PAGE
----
Squash Blossom Bonanza

The rainforest formerly known as New York State, we suddenly have tons of summer squash blossoms on our gargantuan plants. Zucchini population control means finding a place for them on our plates.


Bend. Pick. Repeat.

I made a great discovery when picking the blossoms: if you grasp them just right you can leave the sex organs (seriously, that’s what they are) in tact on the stem and you can skip the next step. The one on the right is castrated, if you will. The other one is not. Next I’ll show you how to take care of that.

It is quite easy to separate the stem end from the blossom by grasping it firmly and twisting.

A word of caution: if you happen to hear a humming sort of noise or feel vibration in the blossom, back away slowly and return it to the wild. A bee is very busy in there and you know what they say about the trailer rocking and so on...  



Anyway . . .

Here are a whole bunch of neutered blossoms ready for the recipe. A pastry bag works best for filling the blossoms neatly.

The idea is to make a cheesy filling. So use a pint of whole milk ricotta, an 8 oz pkg of cream cheese, 1/2 cup romano and 1/4 cup chopped fresh basil leaves.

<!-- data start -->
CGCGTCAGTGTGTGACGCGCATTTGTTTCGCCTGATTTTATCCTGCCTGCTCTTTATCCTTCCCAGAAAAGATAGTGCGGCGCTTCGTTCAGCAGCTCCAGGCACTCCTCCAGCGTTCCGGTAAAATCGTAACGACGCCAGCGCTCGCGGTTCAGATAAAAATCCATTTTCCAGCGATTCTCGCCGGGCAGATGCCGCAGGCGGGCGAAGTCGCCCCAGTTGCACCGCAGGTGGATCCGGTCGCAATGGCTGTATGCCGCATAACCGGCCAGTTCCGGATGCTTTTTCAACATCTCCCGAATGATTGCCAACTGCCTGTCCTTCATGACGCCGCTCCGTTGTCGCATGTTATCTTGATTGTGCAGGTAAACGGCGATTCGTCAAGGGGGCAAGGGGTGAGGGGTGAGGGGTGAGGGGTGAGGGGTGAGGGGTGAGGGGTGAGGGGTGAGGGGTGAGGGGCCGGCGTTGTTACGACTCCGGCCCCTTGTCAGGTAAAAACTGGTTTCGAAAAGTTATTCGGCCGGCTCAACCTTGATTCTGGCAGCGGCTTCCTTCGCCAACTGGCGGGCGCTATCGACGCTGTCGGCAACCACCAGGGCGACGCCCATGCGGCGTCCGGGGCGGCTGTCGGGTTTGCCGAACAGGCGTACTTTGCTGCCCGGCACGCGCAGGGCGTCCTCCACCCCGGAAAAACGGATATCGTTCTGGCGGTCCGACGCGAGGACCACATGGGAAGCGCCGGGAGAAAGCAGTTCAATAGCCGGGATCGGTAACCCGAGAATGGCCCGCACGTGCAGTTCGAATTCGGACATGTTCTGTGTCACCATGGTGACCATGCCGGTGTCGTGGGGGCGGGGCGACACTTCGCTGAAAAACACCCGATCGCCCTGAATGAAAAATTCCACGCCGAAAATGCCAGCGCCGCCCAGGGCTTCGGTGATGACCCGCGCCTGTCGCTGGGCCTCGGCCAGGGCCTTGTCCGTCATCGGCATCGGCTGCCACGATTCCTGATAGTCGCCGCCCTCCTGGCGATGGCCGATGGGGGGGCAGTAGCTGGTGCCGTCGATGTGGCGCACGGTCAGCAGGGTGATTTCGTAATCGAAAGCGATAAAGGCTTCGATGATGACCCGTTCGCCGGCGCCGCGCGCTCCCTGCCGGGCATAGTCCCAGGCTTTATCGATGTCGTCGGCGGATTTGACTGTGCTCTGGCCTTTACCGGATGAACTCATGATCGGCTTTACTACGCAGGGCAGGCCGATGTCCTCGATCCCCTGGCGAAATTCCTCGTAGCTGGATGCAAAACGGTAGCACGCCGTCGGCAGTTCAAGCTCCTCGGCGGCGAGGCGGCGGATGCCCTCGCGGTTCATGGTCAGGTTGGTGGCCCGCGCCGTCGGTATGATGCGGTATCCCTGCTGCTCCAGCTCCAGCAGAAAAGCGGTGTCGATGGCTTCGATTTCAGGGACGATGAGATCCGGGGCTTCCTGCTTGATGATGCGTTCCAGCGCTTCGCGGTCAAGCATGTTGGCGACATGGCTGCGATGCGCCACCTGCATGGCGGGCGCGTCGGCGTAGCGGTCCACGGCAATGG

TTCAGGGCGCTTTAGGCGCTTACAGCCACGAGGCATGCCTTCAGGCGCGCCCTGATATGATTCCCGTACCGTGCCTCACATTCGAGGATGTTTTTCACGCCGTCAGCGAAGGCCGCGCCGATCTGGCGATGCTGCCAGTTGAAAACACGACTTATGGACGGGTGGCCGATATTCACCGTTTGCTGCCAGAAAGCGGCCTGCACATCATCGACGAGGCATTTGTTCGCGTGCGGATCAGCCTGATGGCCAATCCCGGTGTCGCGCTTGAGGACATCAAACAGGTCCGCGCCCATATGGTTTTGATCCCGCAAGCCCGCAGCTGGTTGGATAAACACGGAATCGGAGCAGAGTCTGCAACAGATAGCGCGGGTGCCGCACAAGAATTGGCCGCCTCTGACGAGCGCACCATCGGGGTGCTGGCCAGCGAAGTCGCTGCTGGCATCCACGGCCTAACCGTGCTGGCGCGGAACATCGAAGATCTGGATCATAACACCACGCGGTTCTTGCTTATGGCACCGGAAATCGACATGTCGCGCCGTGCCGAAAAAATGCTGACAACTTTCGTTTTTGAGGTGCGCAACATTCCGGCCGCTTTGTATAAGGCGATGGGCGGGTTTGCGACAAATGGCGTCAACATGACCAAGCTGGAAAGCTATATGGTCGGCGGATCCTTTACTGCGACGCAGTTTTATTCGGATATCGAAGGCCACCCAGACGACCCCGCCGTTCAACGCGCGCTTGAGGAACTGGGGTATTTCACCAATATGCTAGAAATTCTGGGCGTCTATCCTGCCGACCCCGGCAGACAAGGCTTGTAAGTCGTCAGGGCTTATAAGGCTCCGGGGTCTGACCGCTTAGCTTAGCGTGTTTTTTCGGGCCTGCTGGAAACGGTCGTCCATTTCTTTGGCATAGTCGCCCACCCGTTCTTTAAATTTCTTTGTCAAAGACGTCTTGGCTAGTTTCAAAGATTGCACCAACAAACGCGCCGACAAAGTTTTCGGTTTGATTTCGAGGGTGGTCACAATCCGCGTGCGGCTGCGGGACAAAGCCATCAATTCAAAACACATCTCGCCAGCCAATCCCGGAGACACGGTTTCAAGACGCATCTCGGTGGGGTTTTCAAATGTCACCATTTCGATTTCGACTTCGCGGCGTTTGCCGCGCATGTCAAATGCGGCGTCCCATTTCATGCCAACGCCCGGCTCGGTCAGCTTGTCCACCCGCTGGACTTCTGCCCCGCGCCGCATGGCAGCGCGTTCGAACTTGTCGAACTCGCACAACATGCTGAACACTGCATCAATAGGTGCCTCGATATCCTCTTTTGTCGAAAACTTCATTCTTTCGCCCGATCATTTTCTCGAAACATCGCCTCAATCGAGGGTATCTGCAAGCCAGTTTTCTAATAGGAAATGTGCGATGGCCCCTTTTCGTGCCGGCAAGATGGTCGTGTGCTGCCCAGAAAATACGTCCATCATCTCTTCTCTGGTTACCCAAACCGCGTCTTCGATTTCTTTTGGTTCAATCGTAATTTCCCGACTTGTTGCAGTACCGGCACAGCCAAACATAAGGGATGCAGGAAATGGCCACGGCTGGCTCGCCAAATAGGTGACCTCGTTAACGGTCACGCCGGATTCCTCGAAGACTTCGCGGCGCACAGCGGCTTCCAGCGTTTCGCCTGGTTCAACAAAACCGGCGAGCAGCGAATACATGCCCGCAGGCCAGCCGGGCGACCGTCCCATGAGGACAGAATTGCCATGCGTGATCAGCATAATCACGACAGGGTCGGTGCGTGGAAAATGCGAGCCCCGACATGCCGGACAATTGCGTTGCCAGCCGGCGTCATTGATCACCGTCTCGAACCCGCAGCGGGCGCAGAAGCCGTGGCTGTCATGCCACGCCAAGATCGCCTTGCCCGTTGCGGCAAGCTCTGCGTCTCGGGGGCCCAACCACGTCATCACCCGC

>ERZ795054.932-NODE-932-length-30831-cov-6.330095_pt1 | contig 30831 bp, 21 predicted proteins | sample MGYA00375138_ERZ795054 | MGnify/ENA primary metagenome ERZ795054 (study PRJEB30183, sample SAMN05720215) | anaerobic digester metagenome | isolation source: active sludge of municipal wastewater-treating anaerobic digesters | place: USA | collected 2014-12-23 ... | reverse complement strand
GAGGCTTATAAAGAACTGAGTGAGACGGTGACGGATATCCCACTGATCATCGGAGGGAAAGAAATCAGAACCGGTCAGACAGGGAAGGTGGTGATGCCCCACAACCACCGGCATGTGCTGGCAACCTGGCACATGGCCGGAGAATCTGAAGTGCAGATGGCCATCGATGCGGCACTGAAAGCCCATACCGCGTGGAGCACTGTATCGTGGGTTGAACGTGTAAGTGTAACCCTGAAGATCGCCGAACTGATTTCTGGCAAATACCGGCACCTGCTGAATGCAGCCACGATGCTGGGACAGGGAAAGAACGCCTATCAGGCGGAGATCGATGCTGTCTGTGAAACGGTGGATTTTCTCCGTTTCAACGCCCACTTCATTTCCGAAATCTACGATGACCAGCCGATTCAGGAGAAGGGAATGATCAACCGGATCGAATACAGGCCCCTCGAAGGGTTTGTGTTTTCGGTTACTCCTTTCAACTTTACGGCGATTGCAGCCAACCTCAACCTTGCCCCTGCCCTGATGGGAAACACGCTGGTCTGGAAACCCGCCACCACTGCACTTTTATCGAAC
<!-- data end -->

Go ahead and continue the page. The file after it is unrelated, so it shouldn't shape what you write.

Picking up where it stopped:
Stir until smoothly combined and insert into the blossom as shown or using a small spoon. I just happened to use the fresh ricotta I made this morning (very Martha of me, I know)... and it was quite marvelous.


Fill, Fry & Finish

Just to clarify... You can make a pastry bag with a small freezer bag by cutting the very end off of one corner. I should have made a video, but can you see that technique over there?  

Now, in real butter, (preferably pastured or made from milk donated by cows who eat grass) fry these succulent pouches over medium heat until slightly browned on two sides, turning over ever so gently.

The result is so amazing, so delicious, so...simple, really. Let them cool a little, season with salt and pepper and savor them. A splash of dry rosé wine is the perfect accompaniment to the sweet cheese with the perfume of the basil and the herbaceousness of the blossom. Great as an appetizer or light lunch. Nice for breakfast too, come to think of it. Santé!